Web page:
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Showing posts from 2007

using std::copy on std::map iterator pair

Sometimes it is useful to be able iterate over all the elements of a std::map using standard algorithms like std::copy(), std::count(), std::min_element(), std::max_element(). These standard functions do not work out of the box using std::map::iterator. For example, if you want to print all the elements of a map to standard output, you can't use the following popular copy-ostream_iterator idiom. std::map <std::string, int> m; std::copy (m.begin(), m.end(), std::ostream_iterator<int>(std::cout, "\n")); // does not compile This is because value_type of the map::iterator is a pair. In other words, if iter is a map<T,U>::iterator then *iter gives pair<T,U> and not U. If we could somehow get hold of pair::second (i.e. type U) instead of pair<T,U> all the above mentioned algorithms can be used out of the box. The approach I took to solve this problem is to write an iterator adaptor that behaves likes any general bidirectional_iterator. In general,

New book on modern C++ idioms

For quite some time now, I am hoping to come across a book on modern C++ idiom as comprehensive as the Purple book by James Coplien! Finally, I got bored of the long wait and a thought came to my mind - This is Web 2.0 and open knowledge era. Why don't I start writing myself? and ask the world to contribute to it? So here we go! A new free, open book on modern C++ idioms called More C++ Idioms is taking shape on And everyone's invited!

const overload functions taking char pointers

Always have two overloaded versions of functions that take char * and const char * parameters. Declare (but don't define if not needed) a function that takes const char* as a parameter when you have defined a function that accepts a non-const char* as a parameter. #include <iostream> #include <iomanip> static void foo (char *s) { std::cout << "non-const " << std::hex << static_cast <void *>(s) << std::endl; } static void foo (char const *s) { std::cout << "const " << std::hex << static_cast <void const *>(s) << std::endl; } int main (void) { char * c1 = "Literal String 1"; char const * c2 = "Literal String 1"; foo (c1); foo (c2); foo ("Literal String 1"); //*c1 = 'l'; // This will cause a seg-fault on Linux. std::cout << c2 << std::endl; return 0; } Because of default conversion rule from string literal to char *, the call

Future of C++ track @ ACCU

Recently held ACCU 2007 conference had a track dedicated to C++ called: Future of C++ Track. I have listed the presentations in that track and some other related presentations for a quick reference. * An Outline of C++0x (Bjarne Stroustrup) * Generalizing Constant Expressions in C++ (Jens Maurer) * C++0x Initilaisation: Lists and a Uniform Syntax (Bjarne Stroustrup) * An Introduction to the Rvalue Reference in C++0x (Howard Hinnant) * C++ has no useful purpose (Russel Winder) * C++ Modules (David Vandevoorde) * Support for Numerical Programming in C++ (Walter Brown) * C++ Threads (Lawrence Crowl) * Standard Library report (Alisdair Meredith) * Concepts: An Introduction to Concepts in C++0x (Doug Gregor) ( OOPSLA06 paper )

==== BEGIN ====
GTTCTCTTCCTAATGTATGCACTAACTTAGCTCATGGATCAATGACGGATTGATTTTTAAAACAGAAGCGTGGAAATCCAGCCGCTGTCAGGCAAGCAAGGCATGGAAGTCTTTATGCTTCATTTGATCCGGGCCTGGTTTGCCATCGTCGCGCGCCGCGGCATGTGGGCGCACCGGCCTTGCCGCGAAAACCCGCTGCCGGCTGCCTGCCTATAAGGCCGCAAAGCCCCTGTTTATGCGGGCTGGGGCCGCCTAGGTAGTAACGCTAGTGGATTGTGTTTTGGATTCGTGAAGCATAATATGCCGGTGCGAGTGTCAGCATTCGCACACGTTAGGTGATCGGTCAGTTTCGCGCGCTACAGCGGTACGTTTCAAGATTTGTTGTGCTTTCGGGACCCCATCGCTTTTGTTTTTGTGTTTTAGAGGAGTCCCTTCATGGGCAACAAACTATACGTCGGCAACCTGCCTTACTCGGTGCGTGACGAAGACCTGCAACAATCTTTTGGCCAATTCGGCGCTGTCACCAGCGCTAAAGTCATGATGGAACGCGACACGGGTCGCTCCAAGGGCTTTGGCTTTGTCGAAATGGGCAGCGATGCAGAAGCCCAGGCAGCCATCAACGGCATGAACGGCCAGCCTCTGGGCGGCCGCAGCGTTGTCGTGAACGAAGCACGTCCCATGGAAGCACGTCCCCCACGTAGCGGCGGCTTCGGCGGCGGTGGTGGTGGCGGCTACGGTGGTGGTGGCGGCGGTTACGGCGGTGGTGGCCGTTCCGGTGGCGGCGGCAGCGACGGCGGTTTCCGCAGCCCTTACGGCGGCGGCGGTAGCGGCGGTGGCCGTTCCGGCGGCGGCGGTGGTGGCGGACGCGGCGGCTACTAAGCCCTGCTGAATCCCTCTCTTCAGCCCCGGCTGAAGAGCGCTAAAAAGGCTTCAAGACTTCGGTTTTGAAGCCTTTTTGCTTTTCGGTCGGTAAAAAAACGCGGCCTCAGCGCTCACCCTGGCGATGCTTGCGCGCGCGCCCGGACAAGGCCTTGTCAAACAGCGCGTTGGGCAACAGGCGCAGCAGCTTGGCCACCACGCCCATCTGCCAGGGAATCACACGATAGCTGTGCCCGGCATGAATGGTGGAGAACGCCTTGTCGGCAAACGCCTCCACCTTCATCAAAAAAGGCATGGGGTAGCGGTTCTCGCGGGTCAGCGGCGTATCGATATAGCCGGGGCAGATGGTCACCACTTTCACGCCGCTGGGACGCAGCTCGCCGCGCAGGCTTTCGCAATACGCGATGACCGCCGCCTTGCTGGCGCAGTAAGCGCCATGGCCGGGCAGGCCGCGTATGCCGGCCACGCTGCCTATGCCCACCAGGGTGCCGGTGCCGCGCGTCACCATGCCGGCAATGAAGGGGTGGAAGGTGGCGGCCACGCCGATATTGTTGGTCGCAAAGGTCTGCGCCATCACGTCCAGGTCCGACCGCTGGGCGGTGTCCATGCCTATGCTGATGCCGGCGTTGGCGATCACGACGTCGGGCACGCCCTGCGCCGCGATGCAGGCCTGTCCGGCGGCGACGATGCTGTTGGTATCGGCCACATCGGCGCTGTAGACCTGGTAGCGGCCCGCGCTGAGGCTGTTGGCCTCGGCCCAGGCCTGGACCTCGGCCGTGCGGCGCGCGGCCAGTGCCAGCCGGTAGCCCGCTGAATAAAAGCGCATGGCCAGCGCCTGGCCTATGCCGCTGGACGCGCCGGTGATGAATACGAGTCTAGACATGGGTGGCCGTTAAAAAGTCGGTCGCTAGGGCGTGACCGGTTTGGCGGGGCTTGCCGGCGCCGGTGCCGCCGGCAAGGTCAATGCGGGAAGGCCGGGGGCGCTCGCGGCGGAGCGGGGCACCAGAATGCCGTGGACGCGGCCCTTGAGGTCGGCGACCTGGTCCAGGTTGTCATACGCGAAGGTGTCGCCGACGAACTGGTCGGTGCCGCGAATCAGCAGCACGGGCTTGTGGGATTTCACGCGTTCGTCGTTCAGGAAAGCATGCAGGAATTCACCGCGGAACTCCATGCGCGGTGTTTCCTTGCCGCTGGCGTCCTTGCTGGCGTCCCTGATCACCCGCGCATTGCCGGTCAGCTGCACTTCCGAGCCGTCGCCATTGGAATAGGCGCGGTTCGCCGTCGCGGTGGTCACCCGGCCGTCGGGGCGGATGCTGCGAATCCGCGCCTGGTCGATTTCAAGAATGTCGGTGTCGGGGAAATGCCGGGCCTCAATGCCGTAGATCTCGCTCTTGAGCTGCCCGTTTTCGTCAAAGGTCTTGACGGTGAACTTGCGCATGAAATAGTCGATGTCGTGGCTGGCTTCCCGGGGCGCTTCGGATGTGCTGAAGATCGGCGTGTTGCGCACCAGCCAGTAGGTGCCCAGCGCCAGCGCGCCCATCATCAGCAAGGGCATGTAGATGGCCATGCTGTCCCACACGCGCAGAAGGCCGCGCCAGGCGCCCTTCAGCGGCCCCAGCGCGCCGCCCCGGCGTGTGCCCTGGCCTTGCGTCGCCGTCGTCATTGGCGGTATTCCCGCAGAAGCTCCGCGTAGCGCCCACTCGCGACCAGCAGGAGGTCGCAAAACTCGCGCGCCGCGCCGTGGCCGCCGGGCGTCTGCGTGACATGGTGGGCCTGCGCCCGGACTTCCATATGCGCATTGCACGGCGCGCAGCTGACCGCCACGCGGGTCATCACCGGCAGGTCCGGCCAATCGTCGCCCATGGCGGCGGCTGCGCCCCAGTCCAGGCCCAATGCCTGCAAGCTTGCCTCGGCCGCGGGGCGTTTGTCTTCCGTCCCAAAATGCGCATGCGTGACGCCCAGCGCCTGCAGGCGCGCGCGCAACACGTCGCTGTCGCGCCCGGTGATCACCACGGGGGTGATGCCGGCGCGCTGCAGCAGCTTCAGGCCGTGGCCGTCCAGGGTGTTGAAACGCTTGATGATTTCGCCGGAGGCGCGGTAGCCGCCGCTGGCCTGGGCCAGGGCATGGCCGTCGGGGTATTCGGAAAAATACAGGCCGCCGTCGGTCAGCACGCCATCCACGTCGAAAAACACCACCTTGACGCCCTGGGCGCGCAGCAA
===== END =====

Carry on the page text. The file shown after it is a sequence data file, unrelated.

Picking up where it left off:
iterator tags idiom and compile-time algorithm selection

Compile-time algorithm selection can be done using function overloading and traits idiom . It is a quite useful technique in generic programming. In this technique usually a set of "selector" types are used to select one among many overloaded functions. Note that the number of parameters to these overloaded functions is same but there is a "selector" type at the end of the parameter list. A use of that technique based on standard defined iterator tags is shown here .

Use of std::bad_exception

std::bad_exception is a useful device to handle unexpected exceptions in a C++ program , which works in conjunction with unexpected_handler. unexpected_handler and terminate_handler are a traditional way of dealing with unknown exceptions. std::set_unexpected () and std::set_terminate () functions let us register custom handlers instead of standard handlers, which usually abort the program. More information can be found here . Assuming g++ 4.0.2 complies with the standard in this area, I verified that if function f() throws an exception that is not listed in its exception specification list, our custom function pointed to by the unexpected_handler is invoked if we have set one. If our custom handler rethrows whatever unknown exception caused the unexpected() to be invoked, following things happen. * If the exception specification of f() included the class std::bad_exception , unexpected() will throw an object of type std::bad_exception, and the C++ run time will search for another

Boost C++ Idioms